Department of Neurology; Department of Quantitative Health Sciences
Nervous System Diseases | Neurology
Epileptic seizures (ES) and psychogenic nonepileptic seizures (PNES) can be difficult to differentiate from each other in the emergency department (ED) setting. We have previously shown that the anion gap (AG) can help differentiate between ES and PNES in the ED. In this study, we explored whether additionally considering leukocytosis can help better differentiate between ES and PNES. We screened a total of 1354 subjects seen in the ED of a tertiary care medical center; 27 PNES and 27 ES patients were identified based on clinical description and subsequent electroencephalography (EEG). Multivariable logistic regression analysis was used to model the association between ES, leukocytosis, and AG. Our results indicated that within 9 hours after the index event, serum AG (adjusted odds ratio [aOR] 2.07) and white blood cell (WBC) count (aOR 1.61) were both independently associated with ES. We derived an equation to help differentiate between ES and PNES: 1.5*AG+WBC. A score > 24.8 indicated a > 90% likelihood of ES. A score < 15.5 indicated a < 10% likelihood of ES (ie, the alternate diagnosis of PNES should be considered). This study for the first time provides evidence to help differentiate PNES and ES utilizing acidosis and leukocytosis.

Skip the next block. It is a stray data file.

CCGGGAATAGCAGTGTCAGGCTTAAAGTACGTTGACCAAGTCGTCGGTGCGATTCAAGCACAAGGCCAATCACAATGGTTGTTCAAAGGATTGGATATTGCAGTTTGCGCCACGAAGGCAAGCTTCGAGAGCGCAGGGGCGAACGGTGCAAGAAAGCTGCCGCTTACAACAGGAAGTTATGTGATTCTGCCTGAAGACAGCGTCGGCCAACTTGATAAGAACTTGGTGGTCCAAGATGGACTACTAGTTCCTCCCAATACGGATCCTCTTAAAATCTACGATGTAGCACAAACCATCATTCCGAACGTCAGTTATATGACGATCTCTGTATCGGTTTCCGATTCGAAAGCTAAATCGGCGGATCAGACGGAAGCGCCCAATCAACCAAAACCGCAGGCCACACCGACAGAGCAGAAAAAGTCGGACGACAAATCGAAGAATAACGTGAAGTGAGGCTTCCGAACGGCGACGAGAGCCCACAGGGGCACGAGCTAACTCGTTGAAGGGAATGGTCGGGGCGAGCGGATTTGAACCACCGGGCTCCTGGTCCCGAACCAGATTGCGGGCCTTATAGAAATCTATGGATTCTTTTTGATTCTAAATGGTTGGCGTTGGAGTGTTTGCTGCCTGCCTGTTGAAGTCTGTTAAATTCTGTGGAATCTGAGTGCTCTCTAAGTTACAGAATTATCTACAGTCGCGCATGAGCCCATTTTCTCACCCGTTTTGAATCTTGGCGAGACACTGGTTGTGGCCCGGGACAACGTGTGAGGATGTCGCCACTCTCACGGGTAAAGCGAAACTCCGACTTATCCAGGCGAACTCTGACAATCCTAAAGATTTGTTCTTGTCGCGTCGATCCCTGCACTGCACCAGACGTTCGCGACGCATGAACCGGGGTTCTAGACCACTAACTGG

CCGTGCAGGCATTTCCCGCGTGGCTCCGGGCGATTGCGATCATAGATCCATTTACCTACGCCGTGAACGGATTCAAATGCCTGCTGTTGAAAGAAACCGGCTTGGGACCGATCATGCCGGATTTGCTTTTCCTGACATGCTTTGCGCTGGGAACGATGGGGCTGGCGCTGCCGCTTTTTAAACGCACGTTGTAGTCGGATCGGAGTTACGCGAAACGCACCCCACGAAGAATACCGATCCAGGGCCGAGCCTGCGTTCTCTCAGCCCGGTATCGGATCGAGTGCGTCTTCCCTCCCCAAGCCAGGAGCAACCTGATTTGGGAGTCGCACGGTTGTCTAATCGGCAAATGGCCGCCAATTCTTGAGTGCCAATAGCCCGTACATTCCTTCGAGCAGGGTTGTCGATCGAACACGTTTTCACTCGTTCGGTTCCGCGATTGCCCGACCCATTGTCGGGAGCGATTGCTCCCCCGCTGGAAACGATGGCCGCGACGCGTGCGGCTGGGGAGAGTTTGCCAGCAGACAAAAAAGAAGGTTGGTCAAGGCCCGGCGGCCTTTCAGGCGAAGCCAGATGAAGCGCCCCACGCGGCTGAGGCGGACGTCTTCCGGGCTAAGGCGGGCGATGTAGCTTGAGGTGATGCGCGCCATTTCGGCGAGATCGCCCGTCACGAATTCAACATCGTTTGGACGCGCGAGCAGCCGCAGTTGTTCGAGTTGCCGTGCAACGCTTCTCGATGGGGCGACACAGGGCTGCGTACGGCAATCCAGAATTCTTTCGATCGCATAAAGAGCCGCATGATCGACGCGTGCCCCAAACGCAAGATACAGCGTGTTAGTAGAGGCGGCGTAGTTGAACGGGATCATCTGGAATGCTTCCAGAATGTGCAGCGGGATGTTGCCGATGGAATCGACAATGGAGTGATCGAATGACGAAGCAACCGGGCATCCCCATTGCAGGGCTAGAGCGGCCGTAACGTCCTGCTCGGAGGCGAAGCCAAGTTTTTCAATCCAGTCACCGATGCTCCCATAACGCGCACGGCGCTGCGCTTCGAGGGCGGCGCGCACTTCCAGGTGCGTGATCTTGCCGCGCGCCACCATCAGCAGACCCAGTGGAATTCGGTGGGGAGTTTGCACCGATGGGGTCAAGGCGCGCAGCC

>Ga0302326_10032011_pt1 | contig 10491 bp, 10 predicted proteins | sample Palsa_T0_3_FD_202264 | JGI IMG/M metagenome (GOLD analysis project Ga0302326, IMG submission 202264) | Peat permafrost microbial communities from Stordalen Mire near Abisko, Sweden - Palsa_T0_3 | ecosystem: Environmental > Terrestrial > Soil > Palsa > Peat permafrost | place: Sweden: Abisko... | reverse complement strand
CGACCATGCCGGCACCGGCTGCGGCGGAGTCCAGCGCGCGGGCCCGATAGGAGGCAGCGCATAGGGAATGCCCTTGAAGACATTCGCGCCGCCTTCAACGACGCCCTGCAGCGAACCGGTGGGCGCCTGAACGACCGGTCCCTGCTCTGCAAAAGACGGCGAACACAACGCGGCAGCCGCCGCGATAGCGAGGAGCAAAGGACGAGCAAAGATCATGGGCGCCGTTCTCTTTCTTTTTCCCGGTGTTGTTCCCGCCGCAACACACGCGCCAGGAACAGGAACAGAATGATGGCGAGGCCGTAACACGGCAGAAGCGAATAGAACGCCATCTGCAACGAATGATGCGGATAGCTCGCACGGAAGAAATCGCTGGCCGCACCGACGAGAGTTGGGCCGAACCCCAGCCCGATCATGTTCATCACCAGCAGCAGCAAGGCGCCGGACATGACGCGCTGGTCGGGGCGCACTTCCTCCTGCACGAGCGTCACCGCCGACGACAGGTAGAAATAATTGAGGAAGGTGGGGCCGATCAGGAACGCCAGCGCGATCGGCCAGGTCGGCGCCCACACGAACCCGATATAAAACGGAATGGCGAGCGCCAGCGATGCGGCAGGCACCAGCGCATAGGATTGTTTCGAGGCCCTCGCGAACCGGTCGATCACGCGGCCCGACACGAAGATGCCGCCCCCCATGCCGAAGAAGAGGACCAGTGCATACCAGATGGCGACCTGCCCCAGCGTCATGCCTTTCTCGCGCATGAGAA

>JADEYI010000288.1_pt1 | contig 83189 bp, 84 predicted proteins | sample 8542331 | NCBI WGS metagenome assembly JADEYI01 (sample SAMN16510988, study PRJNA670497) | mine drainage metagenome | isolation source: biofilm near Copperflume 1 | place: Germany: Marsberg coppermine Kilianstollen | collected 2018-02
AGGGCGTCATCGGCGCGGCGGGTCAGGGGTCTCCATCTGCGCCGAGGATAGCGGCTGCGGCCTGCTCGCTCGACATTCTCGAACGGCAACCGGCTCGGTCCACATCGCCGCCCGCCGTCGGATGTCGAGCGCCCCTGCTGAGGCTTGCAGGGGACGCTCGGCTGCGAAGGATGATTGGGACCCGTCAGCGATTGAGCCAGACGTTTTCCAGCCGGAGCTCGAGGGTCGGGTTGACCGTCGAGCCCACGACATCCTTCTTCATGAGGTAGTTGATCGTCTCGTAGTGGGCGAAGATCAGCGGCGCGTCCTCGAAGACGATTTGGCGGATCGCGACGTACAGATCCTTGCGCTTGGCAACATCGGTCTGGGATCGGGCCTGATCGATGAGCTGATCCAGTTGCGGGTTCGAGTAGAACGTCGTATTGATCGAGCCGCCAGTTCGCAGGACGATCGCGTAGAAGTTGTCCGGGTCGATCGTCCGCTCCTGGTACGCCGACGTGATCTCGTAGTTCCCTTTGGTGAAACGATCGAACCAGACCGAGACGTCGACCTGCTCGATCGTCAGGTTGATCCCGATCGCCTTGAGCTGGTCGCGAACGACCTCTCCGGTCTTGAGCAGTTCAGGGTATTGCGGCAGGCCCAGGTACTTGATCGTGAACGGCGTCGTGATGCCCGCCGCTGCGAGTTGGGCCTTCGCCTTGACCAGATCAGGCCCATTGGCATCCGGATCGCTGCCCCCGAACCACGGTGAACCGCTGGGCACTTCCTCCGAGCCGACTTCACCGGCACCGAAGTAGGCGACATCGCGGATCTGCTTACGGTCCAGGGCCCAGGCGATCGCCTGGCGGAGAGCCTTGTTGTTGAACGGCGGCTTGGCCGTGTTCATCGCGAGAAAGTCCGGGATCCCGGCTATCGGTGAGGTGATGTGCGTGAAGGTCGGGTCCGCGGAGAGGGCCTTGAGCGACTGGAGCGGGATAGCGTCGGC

acidosis, anion gap, leukocytosis, nonepileptic seizure, seizure
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© 2019 The Authors.. This is an open access article under the terms of the Creative Commons Attribution-NonCommercial-NoDerivs License, which permits use and distribution in any medium, provided the original work is properly cited, the use is non-commercial and no modifications or adaptations are made.
DOI of Published Version
Epilepsia Open. 2019 Jan 30;4(1):210-215. doi: 10.1002/epi4.12301. eCollection 2019 Mar. Link to article on publisher's site
Li Y, Matzka L, Flahive J, Weber D. (2019). Potential use of leukocytosis and anion gap elevation in differentiating psychogenic nonepileptic seizures from epileptic seizures. Open Access Articles. https://doi.org/10.1002/epi4.12301. Retrieved from https://escholarship.umassmed.edu/oapubs/3790
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This work is licensed under a Creative Commons Attribution-Noncommercial-No Derivative Works 4.0 License.